The simple pleasures of aromatherapy.
Essential oils can be generally divided into two groups: those that are calming and those that are stimulating. While there are many nuances, knowing this most basic division can help the beginner in the selection of different oils for different purposes. For example, peppermint and rosemary added to a mild shampoo are invigorating in the morning, and a blend of lavender and geranium diffused into the bedroom aids in relaxation and restful sleep in the evening, Some other oils to consider for their stimulating effects are grapefruit, lemongrass, eucalyptus, spruce and ginger, all of which are easily found. Other calming oils to try are chamomile, tangerine, bergamot, sandalwood, and neroli. Using your sense of smell to guide your choices is the best way to add to your collection, as most aromatherapists believe that the body knows what it needs. If a scent is especially pleasing, it's definitely one to try.
Keep in mind that essential oils are very concentrated and potent, so they should not be applied directly to the skin (lavender being the notable exception) nor should they be taken internally. Children also benefit from aromatherapy, but keep the bottles of oils out of their reach.
Once your oils are assembled, it's time to experiment with the different methods of dilution and delivery. An aromatherapy mist is easy to create and versatile in its use. Distilled water, a mister-top bottle, and an essential oil (or blend of essential oils) are the only supplies needed. Use ten to twenty drops of pure essential oil per ounce of water and shake well before spraying. Let your intended use guide your choice of scent. Lavender mist can he used on the face to relax and to set or freshen makeup, or as a linen spray at bedtime. Close your eyes and be sure to take a deep breath-instant calm! An invigorating mist can help you survive a long night of work or study; use peppermint and rosemary in a ratio of 1:4 instead of the lavender. Besides being refreshing and stimulating, this blend is said to help its user retain information. A cooling body mist can be made from the same oils in a 1:1 ratio. An aromatherapy mist makes an effective room spray as well. A blend of eucalyptus, grapefruit, spruce, and peppermint freshens and cleanses the air, and is especially good during cold season because of its positive effects on the respiratory system.
Massage is one of the most beneficial ways to use aromatherapy. A professional massage is wonderful, but partners, friends, parents and children can also exchange this healthy form of touch. There are many unscented lotions and creams available to which you can add your own essential oils; ten to twenty drops per ounce of carrier is the general guideline. Keep your concentration lower for full-body application, or if it is to be used on children or the elderly. Some combinations to try for a full-body "spa" massage are lavender and lemongrass, sandalwood and grapefruit, or geranium and clary sage. One of the best things about this simple pleasure is that it doesn't matter who gives or receives, you both get the benefits of aromatherapy.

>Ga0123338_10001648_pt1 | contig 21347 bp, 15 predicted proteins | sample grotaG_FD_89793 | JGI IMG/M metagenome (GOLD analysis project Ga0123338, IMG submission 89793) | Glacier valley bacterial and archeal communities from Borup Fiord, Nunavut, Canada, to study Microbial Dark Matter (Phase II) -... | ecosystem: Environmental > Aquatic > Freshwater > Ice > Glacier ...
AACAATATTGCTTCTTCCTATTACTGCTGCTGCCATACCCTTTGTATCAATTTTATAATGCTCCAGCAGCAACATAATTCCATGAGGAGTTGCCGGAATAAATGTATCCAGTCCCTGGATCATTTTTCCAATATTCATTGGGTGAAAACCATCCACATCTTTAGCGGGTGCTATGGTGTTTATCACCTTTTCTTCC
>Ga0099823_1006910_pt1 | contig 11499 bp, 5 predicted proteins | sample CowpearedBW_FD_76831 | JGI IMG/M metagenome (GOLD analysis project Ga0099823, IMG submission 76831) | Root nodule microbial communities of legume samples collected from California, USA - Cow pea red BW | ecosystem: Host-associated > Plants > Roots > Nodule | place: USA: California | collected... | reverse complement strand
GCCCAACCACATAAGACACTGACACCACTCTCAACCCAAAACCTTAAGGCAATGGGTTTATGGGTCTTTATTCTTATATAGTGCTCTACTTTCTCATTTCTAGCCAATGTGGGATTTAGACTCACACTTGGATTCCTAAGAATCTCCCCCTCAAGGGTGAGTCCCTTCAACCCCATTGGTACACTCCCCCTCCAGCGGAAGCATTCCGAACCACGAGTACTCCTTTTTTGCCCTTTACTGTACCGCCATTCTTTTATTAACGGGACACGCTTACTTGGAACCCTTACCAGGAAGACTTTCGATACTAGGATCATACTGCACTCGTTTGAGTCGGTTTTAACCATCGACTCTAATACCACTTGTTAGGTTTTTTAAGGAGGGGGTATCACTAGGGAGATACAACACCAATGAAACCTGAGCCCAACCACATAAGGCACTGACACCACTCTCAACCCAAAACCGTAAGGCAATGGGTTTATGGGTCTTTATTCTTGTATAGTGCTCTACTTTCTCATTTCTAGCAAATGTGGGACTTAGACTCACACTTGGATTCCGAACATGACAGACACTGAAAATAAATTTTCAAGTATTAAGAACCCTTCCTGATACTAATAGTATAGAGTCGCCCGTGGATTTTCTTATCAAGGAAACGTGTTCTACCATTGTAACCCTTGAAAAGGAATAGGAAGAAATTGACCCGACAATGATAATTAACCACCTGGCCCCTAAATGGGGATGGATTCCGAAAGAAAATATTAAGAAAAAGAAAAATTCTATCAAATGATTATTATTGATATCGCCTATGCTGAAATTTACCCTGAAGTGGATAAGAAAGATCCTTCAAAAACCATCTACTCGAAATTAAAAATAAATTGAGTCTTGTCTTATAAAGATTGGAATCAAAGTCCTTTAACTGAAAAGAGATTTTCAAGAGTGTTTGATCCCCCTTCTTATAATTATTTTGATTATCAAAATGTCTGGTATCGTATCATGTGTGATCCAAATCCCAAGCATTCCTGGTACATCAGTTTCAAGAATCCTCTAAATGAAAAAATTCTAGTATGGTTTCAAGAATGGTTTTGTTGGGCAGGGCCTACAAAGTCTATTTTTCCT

Formulas for foot massage or achy muscles can be more potent because they are applied locally, but do not go beyond the twenty drop per ounce limit as some of the best oils for these purposes could irritate the skin. For an invigorating and freshening foot massage use various combinations of peppermint, tea tree, lemongrass and rosemary. Peppermint is especially wonderful for tired legs and feet because it feels cool and soothing. Also try aromatherapy massage to treat muscle tension in the neck, shoulders or low back. Include peppermint, spruce, eucalyptus, clove and cinnamon in your muscle formula. Massage it in using firm (but not painful) pressure and within a few minutes the "icy-hot" sensation will ease the aches and pains.
Aromatherapy, in whatever form you choose, is pleasurable and effective. It adds another dimension to the time you take to relax. It can help make the days when there isn't much time to relax go a little bit easier. Have fun, be creative, and don't forget to breathe!
Brandi Wilkinson, LMT
1. Apply aromatherapy lotion evenly over feet. Use firm pressure to avoid tickling.
2. Beginning with the big toe, slowly pull each toe to give gentle traction. Glide your thumbs down the top of the foot between the metacarpal bones using moderate pressure. Use circular motions around the bones of the ankle. It's also nice to take the ankle through its range of motion.
3. Using your thumbs make slow rhythmic strokes up the foot from just above the heel to the ball of the foot, up each toe. Move from the inner to the outer side of the foot. You can also use small circular movements on the heels and up the instep.
4. As a nice soothing ending, encase the foot using both hands and beginning at the heel and ending at the tips of the toes do 3 or 4 long strokes with firm pressure.
Jen Charlton has practiced massage therapy and esthetics and is a co-owner of Sensibilities Natural Body Care and Day Spa, with two locations in Asheville, NC. She is a certified aromatherapist. For questions, she may be contacted at Sensibilities: 828-253-3222.
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|Title Annotation:||breathe in|
|Publication:||New Life Journal|
|Date:||Nov 1, 2005|
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